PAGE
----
Tonight, we are cooking that ol' mainstay; Spaghetti and Italian Sausage.
But instead of doing it the normal way, I cheated and used a can of Hunt's Spaghetti Sauce from our hurricane locker. For drill.
Here is what I did: Read. The. Back. Of. The. Can. There is an eight digit number.
I normally don't think of some charities as being "cool", but here is a link to a good one:
The sauce was very inexpensive (70 cents at the Commissary!) and I
entered the eight digit code on back at the website. Conagra Foods gave a dollar to the Foodbank here in Jacksonville. I have at least 20 other cans... Go forth and do something nice, at no charge to yourself!
I think I shall go to the Commissary tomorrow, and buy a hundred cans, send in the code and then donate the sauce to a Church (And get a receipt!!!)
I love living in America!
Well, the dinner came out pretty good. Just about as nice if I had created a sauce on my own.
"But canned pasta sauce isn't as good as scratch made sauce", you might say.
For today's fare, we did it different:
I cut two links of Johnsonville Hot Italian Sausage into small, bite size chunks.
Placed the chunks into a full sized sauce pan, I browned the pieces until well done, with a bit of slightly charred edges.
Poured one can of the Traditional Hunt's Sauce into the same pan. I turned the heat down to "2" and stirred the sauce, allowing it to deglaze the pan.
Add 2 tablespoons of Oregano, stir to mix.
Add 1 tablespoon of coarsely ground Garlic Powder, stir to mix.
Add 1/4 teaspoon of Red Pepper Flakes. You could steal a packet from a pizza shop, but I had a container. Stir well.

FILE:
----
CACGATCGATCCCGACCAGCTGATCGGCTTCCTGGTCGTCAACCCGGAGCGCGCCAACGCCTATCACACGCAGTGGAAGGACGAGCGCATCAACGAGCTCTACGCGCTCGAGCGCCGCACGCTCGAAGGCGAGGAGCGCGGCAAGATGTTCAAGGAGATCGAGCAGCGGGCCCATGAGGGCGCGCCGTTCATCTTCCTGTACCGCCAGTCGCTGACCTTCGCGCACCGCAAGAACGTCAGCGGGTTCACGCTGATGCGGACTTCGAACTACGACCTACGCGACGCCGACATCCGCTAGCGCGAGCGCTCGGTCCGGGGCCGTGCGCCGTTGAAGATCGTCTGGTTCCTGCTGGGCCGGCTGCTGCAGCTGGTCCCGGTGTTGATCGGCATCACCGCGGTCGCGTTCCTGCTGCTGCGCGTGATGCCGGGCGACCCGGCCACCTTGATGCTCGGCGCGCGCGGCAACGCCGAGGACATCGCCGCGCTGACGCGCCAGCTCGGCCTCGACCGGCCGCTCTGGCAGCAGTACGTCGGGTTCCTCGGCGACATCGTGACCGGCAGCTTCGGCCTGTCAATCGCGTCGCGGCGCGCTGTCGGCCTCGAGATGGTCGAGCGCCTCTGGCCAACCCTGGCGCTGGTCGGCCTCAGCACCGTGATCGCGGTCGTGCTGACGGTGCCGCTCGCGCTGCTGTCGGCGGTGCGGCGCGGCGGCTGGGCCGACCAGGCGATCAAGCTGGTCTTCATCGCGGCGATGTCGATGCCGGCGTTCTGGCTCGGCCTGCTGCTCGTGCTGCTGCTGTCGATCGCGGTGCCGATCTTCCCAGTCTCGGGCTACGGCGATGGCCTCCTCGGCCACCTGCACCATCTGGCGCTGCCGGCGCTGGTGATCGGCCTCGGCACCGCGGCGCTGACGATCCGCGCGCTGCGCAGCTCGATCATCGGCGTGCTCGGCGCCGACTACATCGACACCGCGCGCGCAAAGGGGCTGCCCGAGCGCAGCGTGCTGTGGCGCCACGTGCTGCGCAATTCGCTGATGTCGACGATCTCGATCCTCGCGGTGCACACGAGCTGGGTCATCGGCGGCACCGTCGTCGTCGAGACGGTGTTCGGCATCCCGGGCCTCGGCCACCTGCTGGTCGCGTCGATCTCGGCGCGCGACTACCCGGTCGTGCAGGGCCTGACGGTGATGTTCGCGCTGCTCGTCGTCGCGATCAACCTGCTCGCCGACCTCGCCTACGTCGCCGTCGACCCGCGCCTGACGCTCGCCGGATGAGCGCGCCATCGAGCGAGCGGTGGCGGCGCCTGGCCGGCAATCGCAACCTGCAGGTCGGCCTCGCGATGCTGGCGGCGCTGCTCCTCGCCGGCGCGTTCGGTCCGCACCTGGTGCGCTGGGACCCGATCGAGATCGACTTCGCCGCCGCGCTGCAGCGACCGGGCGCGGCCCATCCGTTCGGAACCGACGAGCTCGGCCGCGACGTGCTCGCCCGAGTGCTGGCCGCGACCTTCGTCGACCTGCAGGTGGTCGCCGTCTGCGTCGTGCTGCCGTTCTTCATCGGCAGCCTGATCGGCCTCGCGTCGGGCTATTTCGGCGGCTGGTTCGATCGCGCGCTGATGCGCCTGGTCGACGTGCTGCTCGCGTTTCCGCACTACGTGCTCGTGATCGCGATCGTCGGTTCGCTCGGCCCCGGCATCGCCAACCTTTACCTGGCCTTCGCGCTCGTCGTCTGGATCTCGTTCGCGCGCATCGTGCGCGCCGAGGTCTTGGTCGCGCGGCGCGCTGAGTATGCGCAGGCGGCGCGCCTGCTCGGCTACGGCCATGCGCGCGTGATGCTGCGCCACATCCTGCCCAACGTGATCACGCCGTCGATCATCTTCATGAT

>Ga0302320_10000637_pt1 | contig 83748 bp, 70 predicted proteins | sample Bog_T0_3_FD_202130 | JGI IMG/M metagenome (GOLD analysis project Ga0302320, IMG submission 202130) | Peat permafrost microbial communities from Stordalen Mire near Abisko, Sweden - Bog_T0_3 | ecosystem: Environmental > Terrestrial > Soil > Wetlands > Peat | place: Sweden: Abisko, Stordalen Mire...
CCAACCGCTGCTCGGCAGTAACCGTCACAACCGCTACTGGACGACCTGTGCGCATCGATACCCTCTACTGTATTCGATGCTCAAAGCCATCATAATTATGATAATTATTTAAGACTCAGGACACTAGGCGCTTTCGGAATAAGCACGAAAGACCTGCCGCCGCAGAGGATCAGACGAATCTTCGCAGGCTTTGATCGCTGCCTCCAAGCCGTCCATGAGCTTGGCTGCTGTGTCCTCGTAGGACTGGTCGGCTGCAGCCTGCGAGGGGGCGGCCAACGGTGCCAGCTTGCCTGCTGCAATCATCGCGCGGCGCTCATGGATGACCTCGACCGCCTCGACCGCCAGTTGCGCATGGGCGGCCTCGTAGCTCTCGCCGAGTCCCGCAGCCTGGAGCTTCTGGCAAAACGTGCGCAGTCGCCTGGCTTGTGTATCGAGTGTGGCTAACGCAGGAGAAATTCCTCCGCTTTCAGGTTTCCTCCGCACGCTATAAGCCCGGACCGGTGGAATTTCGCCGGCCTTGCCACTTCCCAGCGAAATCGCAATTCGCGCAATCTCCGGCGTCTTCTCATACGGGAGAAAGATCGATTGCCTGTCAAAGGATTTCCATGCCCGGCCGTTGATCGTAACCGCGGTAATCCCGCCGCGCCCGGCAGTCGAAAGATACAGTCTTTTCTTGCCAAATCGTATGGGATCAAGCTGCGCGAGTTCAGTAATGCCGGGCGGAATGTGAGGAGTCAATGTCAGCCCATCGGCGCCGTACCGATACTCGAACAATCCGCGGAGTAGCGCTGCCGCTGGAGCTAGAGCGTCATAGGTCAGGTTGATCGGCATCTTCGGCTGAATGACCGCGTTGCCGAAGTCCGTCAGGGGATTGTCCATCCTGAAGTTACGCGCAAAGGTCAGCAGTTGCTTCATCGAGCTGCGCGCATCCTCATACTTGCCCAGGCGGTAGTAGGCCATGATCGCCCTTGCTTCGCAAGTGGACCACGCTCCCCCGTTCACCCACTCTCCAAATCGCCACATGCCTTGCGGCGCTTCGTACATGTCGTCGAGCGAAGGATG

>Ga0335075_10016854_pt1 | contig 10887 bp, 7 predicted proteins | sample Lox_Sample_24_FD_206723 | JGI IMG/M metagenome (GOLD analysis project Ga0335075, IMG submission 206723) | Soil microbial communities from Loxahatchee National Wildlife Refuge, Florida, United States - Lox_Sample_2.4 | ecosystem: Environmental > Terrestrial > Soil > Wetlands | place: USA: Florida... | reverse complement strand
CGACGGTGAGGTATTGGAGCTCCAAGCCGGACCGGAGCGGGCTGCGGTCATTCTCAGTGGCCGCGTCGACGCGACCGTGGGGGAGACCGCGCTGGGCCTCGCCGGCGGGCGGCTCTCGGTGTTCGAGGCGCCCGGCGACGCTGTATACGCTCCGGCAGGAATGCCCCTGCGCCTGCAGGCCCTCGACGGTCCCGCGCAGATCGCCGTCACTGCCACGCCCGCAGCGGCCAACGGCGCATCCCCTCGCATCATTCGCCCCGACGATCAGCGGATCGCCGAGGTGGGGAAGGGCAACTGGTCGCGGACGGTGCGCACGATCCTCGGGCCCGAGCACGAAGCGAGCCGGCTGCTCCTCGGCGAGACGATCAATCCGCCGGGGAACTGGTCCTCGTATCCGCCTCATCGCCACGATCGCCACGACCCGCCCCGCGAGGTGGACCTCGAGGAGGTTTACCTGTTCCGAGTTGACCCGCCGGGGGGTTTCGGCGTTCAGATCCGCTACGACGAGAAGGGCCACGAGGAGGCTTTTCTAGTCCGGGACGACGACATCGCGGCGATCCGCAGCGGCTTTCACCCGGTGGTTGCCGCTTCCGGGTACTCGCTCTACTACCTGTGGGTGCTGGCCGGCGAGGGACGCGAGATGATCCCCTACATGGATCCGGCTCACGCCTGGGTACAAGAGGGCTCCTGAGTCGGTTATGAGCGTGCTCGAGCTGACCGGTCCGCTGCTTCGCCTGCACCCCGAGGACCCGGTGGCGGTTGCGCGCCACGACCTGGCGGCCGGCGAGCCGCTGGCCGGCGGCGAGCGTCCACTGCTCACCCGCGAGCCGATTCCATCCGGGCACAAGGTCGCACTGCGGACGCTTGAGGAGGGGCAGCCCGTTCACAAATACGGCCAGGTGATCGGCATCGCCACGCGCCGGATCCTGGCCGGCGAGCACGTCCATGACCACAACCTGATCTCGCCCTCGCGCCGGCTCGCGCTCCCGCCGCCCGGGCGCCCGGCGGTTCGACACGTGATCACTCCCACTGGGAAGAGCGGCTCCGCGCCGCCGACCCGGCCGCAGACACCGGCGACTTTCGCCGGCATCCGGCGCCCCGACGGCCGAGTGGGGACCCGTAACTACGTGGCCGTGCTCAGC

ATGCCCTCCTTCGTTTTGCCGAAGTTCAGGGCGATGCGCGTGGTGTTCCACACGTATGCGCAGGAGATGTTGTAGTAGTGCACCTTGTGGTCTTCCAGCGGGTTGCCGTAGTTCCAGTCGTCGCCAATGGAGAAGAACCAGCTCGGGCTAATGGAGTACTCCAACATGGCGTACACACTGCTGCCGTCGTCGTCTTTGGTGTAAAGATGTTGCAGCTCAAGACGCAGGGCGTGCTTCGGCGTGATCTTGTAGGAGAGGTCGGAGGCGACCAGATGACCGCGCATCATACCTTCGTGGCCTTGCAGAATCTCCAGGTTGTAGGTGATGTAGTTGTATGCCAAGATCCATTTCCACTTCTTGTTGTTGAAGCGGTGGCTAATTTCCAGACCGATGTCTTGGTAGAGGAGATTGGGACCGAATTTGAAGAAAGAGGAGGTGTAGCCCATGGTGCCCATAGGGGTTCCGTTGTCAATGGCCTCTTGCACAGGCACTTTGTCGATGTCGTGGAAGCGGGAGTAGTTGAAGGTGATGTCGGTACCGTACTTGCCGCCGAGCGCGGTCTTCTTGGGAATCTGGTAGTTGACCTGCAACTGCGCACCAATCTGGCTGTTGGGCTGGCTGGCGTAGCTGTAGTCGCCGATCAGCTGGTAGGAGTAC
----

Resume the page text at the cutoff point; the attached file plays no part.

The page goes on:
Turn the heat down to "1", just above "Lo". Cover and heat for twenty minutes to get the flavors merged in the sauce.
I cut a half loaf of Sour Dough Bread into thick slices, spread butter on one side. Place buttered Sour Dough bread (I wish we had some Colombo Bread from San Francisco!) onto a pan, sprinkle each slice liberally with coarse garlic powder. Stand By to Stand By for the next step...
I heat a dutch oven filled with water and two tablespoons of Olive Oil to boil. Once it is boiling pour a box of Rigatoni (Mueller's is 90 cents at the Commissary!) and set timer to twelve minutes.
Place pan of prepared bread into the broiler, about two inches from the heat. Rotate pan until the bread slices are uniformly toasted. Turn off broiler and place bread pan onto bottom rack to stay heated.
Note: Normally, the Fire Detector will let me know when the garlic bread is done.
Upon reaching the twelve minutes of boiling, the pasta is done. Turn off stove and pour pasta carefully into colander.
We usually serve the dinner with a fine Candoni Chianti, especially since I have a crush on Caterina Candoni, but I digress. Tonight, She Who Will Be Obeyed had Cavit Pinot Grigio as her beverage. I had water. (No alcohol for me until the weekend, no reason!)
The sauce was a little spicy, but that is how we like it!
Carry on with the rest of your evening...